Health and Human Services Secretary Tommy G. Thompson today joined an exodus from President Bush's first-term Cabinet, announcing his resignation at a press conference in which he also warned that the world faces a potentially catastrophic flu pandemic and that the U.S. food supply is vulnerable to terrorists.
Among the Cabinet members remaining on the job is Defense Secretary Donald H. Rumsfeld, who has agreed to a request from Bush that he continue to serve in the second term, a senior administration official said today. Bush asked Rumsfeld to stay on at the Pentagon to provide continuity as the United States wages a global war on terrorism and tries to put down an insurgency in Iraq.
Secretary of Health and Human Services Tommy Thompson waves farewell after announcing his resignation at HHS headquarters in Washington.
(Gerald Herbert - AP)
Video: Health and Human Services Secretary Tommy Thompson resigned Friday, warning of a potential global outbreak of the flu and health-related terror attacks. "For the life of me, I cannot understand why the terrorists have not attacked our food supply because it is so easy to do," he said.
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Thompson issued the flu and terrorism warnings after announcing that he had submitted his resignation this morning because it was "time for me and my family to move on to the next chapter in our life" after nearly 40 years in public service.
Asked what worries him most as he leaves office, Thompson cited the dangers of a pandemic of avian flu, for which there is no vaccine, and the poisoning of U.S. food supplies by terrorists.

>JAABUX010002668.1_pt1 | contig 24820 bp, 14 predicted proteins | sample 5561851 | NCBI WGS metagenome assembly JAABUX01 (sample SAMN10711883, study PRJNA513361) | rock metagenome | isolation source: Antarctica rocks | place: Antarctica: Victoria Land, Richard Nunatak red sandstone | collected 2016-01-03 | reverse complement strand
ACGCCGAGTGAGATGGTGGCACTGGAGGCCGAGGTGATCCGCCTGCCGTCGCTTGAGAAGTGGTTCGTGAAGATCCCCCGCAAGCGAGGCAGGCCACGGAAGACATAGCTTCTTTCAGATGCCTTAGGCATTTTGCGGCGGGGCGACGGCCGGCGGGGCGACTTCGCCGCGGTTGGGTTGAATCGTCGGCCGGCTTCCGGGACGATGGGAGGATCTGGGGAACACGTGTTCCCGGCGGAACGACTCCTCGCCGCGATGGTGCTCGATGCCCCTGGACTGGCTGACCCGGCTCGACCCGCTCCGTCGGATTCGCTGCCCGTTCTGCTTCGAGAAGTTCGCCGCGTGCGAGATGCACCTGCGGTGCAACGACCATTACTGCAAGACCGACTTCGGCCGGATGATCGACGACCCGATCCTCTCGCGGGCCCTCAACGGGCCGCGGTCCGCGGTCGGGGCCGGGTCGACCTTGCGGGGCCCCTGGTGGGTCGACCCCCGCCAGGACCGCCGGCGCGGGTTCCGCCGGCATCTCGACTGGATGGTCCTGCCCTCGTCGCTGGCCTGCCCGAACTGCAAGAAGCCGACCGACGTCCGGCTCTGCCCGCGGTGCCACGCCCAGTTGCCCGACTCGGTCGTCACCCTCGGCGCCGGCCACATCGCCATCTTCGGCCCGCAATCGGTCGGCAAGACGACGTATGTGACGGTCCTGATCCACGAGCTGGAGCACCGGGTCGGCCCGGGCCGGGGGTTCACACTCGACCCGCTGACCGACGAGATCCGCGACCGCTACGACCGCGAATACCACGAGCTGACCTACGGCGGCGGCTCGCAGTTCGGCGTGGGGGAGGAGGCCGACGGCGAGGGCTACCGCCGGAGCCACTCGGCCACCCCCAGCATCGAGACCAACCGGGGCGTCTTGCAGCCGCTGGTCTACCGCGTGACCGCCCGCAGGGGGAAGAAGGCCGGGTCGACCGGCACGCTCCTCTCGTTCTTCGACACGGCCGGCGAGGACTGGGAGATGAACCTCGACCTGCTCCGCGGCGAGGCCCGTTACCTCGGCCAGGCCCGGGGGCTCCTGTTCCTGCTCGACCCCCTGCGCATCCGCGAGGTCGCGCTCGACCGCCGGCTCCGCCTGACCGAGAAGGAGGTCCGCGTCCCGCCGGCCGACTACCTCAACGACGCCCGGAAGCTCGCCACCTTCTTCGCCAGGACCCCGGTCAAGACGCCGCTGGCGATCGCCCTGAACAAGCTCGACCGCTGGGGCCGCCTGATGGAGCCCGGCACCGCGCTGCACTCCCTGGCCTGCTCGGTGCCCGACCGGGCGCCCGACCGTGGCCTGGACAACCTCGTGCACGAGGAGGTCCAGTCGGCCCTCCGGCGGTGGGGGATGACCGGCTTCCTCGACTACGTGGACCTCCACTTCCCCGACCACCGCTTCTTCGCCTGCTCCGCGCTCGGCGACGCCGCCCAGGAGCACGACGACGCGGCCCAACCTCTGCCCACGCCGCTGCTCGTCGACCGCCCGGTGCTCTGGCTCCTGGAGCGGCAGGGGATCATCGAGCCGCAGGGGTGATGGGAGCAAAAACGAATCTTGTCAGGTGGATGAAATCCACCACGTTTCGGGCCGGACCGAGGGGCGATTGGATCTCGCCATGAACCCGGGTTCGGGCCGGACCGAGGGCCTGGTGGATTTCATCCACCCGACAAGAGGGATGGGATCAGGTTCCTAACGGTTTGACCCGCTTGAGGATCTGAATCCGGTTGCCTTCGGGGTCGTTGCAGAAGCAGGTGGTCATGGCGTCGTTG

"The big one is pandemic flu," Thompson said. He said the avian flu known as H5N1 has such "huge lethality" that the World Health Organization has estimated 30 million to 70 million people could die worldwide if a pandemic breaks out. "And we do not have a vaccine," he said. "We do not have a therapy for H5N1."
He said an arm of HHS, the National Institutes of Health, "is working on a vaccine," but that he remains "very concerned about pandemic flu because we're not prepared for it." He said such an outbreak "is a really huge bomb out there that could adversely impact on the health care of the world."
Thompson said he also worries constantly about food poisoning.
"I, for the life of me, cannot understand why the terrorists have not, you know, attacked our food supply because it is so easy to do," he said. "And we are importing a lot of food from the Middle East, and it would be easy to tamper with that."
Although inspections of food imports have risen sharply in the past four years, "it still is a very minute amount that we're doing."
In a letter to department employees, Thompson, a former four-term Republican governor of Wisconsin, said resigning "was a difficult decision and one I did not make easily."
He said later in the press conference that he plans to work in the private sector after leaving his post by Feb. 4 or whenever his successor is confirmed by the Senate. But he did not rule out running again for public office, saying it was "entirely possible" that he could seek another term as Wisconsin governor or a U.S. Senate seat.
The resignation came shortly after Bush announced his choice of former New York City police commissioner Bernard B. Kerik to be the new secretary of homeland security.
Thompson, 63, was the eighth of Bush's 15 Cabinet secretaries to resign following his reelection on Nov. 2.
As head of the Department of Health and Human Services, Thompson managed a budget of more than $500 billion. Among his major initiatives have been efforts to strengthen U.S. preparedness for a bioterrorism attack, increase funding for the National Institutes of Health, expand health insurance coverage to lower-income Americans and focus attention on health problems such as obesity and diabetes.